Chomsky (1981: 29), the representation at each syntactic level is projected from the lexicon, in that they observe the sub- categorization properties of lexical items. A lexical item projects from its zero bar level to one (single) bar level, which is optional, them to double bar- level. The zero bar-level is referred to as the intermediate projection level and the double  bar level is referred to as the maximal projection level. The illustration is shown below:

Xll Maximal projection level

Xl Intermediate projection level

Xo Core projection level

Horrocks (1987: 99), x-bar theory tells us that lexical head (x) and its complement form a constituent (xi) and that any specifier of this form with a high level constituent (xii).

Another feature that makes generalization rule possible in x- bar theory is the concept of head. The notion of head of a phrase is called the principle of head parameter.

The principle of head parameter specifies the order of elements in a language. The basic assumption of head parameter is that sentences may be broken into constituent phrase and structural grouping of words.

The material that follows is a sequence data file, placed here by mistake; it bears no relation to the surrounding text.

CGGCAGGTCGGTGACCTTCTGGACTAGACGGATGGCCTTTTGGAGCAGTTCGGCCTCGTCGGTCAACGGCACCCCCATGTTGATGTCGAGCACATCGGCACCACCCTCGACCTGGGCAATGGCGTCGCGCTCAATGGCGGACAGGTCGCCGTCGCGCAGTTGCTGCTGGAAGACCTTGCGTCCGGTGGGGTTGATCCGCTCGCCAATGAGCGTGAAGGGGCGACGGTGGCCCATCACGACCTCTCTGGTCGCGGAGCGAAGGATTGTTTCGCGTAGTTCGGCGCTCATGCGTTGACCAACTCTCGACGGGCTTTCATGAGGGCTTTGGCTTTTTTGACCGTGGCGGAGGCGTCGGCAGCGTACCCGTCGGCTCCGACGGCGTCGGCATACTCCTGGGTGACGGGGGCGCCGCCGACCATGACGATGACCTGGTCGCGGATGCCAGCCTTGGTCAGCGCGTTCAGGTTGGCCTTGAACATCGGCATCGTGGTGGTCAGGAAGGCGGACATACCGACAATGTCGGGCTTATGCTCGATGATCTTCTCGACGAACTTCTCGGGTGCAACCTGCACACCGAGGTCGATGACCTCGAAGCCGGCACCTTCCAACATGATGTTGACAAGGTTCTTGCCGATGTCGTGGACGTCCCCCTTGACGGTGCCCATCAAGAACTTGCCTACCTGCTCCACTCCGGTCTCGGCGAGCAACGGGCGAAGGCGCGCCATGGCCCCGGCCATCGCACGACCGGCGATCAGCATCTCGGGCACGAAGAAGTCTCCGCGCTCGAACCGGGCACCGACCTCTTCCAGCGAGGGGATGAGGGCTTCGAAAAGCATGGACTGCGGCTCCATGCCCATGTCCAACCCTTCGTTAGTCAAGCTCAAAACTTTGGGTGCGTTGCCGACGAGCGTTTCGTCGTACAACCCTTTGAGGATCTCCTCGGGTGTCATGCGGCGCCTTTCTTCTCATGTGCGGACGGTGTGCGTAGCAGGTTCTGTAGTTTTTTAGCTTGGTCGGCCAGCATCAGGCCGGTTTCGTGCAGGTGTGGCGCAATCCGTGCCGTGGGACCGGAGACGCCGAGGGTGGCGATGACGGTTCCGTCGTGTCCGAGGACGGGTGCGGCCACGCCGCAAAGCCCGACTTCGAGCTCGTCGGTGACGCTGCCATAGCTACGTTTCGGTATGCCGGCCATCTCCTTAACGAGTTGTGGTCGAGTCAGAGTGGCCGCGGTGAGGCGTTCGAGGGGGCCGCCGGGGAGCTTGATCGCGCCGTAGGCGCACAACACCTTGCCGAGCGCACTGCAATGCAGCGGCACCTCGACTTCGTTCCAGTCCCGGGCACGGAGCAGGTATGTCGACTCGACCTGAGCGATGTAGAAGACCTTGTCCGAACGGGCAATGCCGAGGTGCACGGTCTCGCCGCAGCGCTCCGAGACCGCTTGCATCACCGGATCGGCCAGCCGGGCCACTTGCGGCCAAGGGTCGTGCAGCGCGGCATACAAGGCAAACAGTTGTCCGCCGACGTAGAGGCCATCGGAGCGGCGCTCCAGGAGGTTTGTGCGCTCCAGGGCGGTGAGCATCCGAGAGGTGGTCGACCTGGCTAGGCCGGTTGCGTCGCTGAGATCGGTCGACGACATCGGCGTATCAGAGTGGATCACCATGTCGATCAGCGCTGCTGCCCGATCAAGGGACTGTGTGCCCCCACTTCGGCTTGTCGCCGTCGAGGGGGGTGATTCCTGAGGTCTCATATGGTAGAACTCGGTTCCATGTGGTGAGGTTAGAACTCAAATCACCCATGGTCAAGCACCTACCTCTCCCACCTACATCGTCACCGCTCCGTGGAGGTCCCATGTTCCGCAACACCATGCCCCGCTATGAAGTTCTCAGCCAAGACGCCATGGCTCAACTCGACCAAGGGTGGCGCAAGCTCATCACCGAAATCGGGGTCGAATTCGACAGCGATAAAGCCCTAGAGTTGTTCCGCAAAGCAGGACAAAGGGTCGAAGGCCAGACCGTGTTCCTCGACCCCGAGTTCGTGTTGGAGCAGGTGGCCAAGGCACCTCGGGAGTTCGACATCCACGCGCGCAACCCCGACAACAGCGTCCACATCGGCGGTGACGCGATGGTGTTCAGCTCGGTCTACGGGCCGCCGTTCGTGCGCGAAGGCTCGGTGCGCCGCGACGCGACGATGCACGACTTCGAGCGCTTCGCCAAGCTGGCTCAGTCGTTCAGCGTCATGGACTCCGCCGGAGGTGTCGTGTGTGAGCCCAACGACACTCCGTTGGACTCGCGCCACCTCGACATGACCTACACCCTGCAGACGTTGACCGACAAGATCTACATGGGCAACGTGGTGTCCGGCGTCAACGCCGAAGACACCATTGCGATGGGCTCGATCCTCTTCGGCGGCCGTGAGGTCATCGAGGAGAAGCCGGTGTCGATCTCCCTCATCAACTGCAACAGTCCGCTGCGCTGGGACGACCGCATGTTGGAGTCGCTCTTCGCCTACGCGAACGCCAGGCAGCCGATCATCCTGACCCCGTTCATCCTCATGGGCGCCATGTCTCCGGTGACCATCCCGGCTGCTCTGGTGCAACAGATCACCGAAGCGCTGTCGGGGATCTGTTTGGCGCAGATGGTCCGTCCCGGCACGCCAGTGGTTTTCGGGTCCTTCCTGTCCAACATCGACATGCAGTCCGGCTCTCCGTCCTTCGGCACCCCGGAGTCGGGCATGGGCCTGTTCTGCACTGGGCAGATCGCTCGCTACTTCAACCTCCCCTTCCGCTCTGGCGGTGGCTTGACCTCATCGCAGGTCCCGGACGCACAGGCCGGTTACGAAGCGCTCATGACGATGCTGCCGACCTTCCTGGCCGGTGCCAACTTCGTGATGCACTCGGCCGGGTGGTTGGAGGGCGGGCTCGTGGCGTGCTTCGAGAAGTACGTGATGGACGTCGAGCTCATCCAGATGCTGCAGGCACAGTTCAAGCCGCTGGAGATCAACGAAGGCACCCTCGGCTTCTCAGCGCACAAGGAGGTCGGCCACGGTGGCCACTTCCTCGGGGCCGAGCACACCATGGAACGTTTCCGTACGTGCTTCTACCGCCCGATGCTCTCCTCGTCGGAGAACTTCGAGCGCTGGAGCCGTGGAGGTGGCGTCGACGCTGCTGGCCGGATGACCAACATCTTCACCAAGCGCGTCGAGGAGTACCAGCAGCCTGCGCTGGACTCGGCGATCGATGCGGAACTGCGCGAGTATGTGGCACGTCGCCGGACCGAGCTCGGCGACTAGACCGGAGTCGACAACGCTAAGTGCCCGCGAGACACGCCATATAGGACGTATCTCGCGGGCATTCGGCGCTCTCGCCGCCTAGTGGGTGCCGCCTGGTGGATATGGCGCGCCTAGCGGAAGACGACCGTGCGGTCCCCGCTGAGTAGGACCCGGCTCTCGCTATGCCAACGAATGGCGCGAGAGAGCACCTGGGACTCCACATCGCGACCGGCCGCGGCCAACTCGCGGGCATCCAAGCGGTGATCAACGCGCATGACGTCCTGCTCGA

Lamidi (2000: 105), the head is the keyword in a phrase and the word can be pre or post modified. In x- bar theory, the head of a phrase is very important and the parameter that distinguished language that is incorporate the head of the phrase to the right or left is known as head parameter i.e head

first.

X - Xo Complement

Xl

Xo Complement

Or head last

X1 – Complement Xo

Complement

In x-bar theory the lexical categories remain the basic symbol. The phrases in which they are incorporated are shown by the addition of bars to the original symbols. This is exemplified below.

“the man”

Theta (θ -) Theory

Kirsten (1991:493), θ-theory deals with the function relationship between a predicate and its arguments: a predicate is said to assign theta role to each of its arguments. It is concerned with the

assignment of what Chomsky called ‘thematic roles’ such as agents, patient (or theme), beneficiary etc. It is assumed that theta –roles are assigned to the complement of lexical items as a lexical property. The NP complements (direct object ) is assigned to the roles of patient the PP complement is assigned to the role of locative while the subject NP or the sentences is assigned to the agent role.